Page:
Congress’s definition of the crowd-funding Act is “Capital Raising Online While Deterring Fraud and
Unethical behavior.” “That’s Crowdfunding from the view of the SEC and Congress but that’s not how
the people in Boulder and the people at companies like Kickstarter think of it,” he said.
About the Crowdfunding Industry
In what is already a multi-billion dollar industry, the equity part is poised for significant growth upon
completion of legislation due to very tight capital markets and the publicity of project success stories on
platforms such as CircleUp and Kickstarter.
CircleUp announced January 10th, 2013 that it had helped raise five food-related businesses raise over
$5 million. It combines the popularity surrounding small-production, high-quality products with the
momentum of crowd-funding. It’s an equity-based platform that enables accredited investors to make
direct investments in up-and-coming consumer products businesses.
Accredited versus non-accredited investors is something that those seeking capital need to be aware of,
as there are different requirements for different offerings.
On January 8th, 2013 Kickstarter, which focuses on creative projects from Games to Film and Music to
Fashion announced it’s Best of 2012, which highlighted $319 million raised for 18,000 projects and 2.2
Perhaps the most publicized project to date was the Pebble watch, which raised over $10 million and is
scheduled to ship early this year after some delays. And earlier today, the world’s thinnest watch, the
anti-Pebble, has raised over $500,000, or 250 percent of its funding goal and the founders aren’t sure
how much they will eventually raise beyond their $200,000 initial goal. The watch is due to ship this
It’s these kinds of numbers that have entrepreneurs excited by what will happen when the crowd-
funding provision of the JOBS Act is finalized. And as crowd-funding leaves narrow niches and becomes
available to businesses of various sizes and industries, it will provide a completely new space for
entrepreneurs and investors to meet.
Chris Baron is a guest reporter for Rockies Venture Club.
Click on the pie chart to see who is coming to this event –>
Rockies Venture Club is the heart of private equity in Colorado. To honor the new partnership between RVC and City of Golden we are excited to hold our January Pitch and Networking Event in the American Mountaineering Center!
- Basic RVC Members get 50% off the ticket price.
- Full RVC Members attend this meeting for free and are welcome to bring a guest also free.
|5:00-5:55||Networking Happy Hour|
|5:55-6:45||Innovating in Golden, a panel including:Doug Coors – 9th Street Capital and Coors Tek
Dick Franklin – Director of CleanTech Open
Tom Stemple – Sold Original Wraps to 3M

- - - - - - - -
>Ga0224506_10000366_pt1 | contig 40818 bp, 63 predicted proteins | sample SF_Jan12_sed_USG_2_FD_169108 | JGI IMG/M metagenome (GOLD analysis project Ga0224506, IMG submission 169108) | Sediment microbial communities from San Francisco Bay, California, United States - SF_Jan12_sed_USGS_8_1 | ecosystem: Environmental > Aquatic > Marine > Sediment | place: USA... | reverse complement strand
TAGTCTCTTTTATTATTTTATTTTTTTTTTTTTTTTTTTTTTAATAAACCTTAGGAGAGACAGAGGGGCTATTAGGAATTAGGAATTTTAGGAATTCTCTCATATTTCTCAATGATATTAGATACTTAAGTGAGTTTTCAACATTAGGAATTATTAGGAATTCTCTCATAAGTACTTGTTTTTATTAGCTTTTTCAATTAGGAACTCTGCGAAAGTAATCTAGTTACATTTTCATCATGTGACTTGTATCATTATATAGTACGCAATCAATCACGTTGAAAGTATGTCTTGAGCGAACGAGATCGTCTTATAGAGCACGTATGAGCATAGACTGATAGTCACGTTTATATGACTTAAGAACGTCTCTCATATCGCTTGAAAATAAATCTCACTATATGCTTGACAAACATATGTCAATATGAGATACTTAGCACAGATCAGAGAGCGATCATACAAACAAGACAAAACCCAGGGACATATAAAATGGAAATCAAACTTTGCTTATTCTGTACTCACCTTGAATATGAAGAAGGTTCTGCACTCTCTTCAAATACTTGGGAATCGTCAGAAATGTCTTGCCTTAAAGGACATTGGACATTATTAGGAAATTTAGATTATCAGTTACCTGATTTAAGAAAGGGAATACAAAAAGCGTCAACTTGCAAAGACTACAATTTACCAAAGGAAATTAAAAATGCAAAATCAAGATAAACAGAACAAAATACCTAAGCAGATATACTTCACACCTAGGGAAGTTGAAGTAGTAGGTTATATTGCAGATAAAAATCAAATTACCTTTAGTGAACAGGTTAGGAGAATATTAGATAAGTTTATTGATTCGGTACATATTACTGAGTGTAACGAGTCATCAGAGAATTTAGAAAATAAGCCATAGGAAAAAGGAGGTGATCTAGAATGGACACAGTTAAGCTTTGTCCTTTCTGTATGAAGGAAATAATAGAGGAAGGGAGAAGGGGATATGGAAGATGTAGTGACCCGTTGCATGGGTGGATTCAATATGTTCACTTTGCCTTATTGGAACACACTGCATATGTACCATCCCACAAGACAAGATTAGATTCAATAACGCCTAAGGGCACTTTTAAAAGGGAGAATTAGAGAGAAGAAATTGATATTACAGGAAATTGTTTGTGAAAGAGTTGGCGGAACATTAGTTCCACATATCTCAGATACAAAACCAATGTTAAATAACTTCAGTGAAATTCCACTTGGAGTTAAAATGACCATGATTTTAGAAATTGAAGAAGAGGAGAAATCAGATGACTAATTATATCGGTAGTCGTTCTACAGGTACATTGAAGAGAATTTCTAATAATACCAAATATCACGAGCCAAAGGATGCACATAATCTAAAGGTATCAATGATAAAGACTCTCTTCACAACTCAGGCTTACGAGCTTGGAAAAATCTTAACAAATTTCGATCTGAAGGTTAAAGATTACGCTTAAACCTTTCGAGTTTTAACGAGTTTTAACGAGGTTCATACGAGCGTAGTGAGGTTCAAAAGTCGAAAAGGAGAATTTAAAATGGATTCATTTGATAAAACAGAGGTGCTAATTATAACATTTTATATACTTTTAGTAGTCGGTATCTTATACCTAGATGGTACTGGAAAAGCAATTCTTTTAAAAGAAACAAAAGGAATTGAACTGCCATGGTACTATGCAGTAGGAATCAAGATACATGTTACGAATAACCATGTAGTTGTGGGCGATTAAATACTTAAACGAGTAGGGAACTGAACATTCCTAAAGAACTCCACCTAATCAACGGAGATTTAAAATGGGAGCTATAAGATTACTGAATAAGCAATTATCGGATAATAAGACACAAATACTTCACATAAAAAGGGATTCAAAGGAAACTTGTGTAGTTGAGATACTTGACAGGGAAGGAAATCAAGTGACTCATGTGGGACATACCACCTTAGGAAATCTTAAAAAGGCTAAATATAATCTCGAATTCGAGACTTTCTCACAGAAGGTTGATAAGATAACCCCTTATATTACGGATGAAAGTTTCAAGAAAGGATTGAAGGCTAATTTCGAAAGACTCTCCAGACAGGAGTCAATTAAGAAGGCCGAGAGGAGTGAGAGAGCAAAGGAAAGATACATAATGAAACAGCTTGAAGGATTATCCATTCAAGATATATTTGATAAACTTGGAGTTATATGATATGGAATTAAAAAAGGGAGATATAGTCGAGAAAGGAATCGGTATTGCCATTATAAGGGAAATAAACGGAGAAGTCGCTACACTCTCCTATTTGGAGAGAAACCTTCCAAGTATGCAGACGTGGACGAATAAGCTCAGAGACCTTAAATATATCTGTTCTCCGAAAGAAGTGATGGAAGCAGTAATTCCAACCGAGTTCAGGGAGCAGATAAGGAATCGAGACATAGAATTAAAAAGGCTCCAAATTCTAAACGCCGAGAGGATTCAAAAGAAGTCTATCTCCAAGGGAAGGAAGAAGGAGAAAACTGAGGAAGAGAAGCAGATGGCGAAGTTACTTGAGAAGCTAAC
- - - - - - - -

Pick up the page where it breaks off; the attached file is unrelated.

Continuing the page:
|6:45-7:30||Four great pitches:
Spiffit, Magpie Healthcare, Busylife Software, and Pairin.
American Mountaineering Center
710 Tenth Street, Golden, CO 80401
Basic members only $25. Please pre-register if possible.
Registrations at the door are increased $10.
As always, the RVC Investor Forum meets around the Front Range on Thursday and Friday following our Tuesday Pitch Event.
- Denver Investor Forum, Thursday, Jan 10th, 7-9am
- Golden Investor Forum, Thursday, Jan 10th, 1-3pm
- Boulder Investor Forum, Friday, Jan 11th, 10:30am-12:30
When: January 28th, 4-6pm
Where: Holland and Hart’s Denver Office 555 Seventeenth Street, Suite 3200, Denver, CO
Cost: $149 for Non-Members
- Keystone members get in for free and are invited to bring a guest also free
- Full members get 33% off workshops
- Basic members get 17% off workshops
Lauren Ivison from Clear Creek Partners sees a lot of A and B Round deals. Whether you are an investor or a founder, her class will help you design a well crafted investment deal.
This class format will include discussion and will allow us to go over real life scenarios. If you have a deal in progress, feel free to bring specific questions.
Example questions that Lauren will answer
- What are the most important Terms that can have an effect on future raises?
- How do you balance what’s good for founders against what’s good for investors?
- How can investors and founders avoid getting diluted in future rounds?
Lauren Ivison, thought leader for the workshop entitled “Designing Good Investment Deals”.
This is the second of many blogposts in a series that I’m calling the Investor Pitch Deck Series. I am creating a post about each investor pitch slide, why it is important, the common errors, and how to communicate that you have what it takes to achieve your goals for this company.
Posts in this series
- #1 – The Market Slide
- #2 – Exit Strategy Slide
The Exit Strategy Slide